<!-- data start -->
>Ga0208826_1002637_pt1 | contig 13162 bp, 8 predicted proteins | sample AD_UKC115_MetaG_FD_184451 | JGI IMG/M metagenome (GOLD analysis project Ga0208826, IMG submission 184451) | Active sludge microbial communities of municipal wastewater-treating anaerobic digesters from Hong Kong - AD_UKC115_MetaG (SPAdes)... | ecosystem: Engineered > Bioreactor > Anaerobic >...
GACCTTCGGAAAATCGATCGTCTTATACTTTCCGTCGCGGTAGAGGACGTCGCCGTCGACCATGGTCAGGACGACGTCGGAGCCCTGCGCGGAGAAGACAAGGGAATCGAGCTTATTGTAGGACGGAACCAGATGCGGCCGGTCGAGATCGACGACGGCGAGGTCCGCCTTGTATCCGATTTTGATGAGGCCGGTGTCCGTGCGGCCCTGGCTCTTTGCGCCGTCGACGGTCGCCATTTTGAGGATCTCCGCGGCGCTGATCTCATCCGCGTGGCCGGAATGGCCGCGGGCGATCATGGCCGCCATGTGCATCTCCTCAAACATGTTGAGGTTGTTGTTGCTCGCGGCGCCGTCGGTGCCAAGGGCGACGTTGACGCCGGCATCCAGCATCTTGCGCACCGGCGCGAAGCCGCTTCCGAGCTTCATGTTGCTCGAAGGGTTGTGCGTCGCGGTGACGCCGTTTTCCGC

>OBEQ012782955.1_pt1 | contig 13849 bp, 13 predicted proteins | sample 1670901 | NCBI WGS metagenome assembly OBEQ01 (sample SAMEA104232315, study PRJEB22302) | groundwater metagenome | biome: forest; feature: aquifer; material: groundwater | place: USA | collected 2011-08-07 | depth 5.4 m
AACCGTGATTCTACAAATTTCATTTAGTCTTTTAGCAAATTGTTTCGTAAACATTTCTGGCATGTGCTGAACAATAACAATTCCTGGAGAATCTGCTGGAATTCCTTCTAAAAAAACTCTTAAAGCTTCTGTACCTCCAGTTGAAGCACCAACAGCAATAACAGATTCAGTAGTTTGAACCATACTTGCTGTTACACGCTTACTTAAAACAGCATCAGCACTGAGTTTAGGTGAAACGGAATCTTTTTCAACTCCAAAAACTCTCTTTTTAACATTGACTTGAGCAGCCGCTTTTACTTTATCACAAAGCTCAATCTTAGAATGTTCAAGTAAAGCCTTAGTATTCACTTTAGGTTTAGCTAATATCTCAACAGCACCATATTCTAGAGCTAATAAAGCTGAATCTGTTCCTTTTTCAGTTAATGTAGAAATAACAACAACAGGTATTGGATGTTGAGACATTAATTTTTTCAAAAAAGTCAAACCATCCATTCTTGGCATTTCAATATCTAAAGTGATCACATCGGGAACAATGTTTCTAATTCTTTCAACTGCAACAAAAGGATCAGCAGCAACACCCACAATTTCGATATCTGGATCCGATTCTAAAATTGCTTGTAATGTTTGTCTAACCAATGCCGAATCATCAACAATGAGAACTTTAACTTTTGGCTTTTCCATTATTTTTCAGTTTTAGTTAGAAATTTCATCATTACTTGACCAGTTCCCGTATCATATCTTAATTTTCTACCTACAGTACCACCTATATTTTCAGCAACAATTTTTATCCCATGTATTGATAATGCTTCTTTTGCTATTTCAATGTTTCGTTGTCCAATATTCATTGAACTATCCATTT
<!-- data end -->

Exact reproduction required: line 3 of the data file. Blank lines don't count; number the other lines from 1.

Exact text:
>OBEQ012782955.1_pt1 | contig 13849 bp, 13 predicted proteins | sample 1670901 | NCBI WGS metagenome assembly OBEQ01 (sample SAMEA104232315, study PRJEB22302) | groundwater metagenome | biome: forest; feature: aquifer; material: groundwater | place: USA | collected 2011-08-07 | depth 5.4 m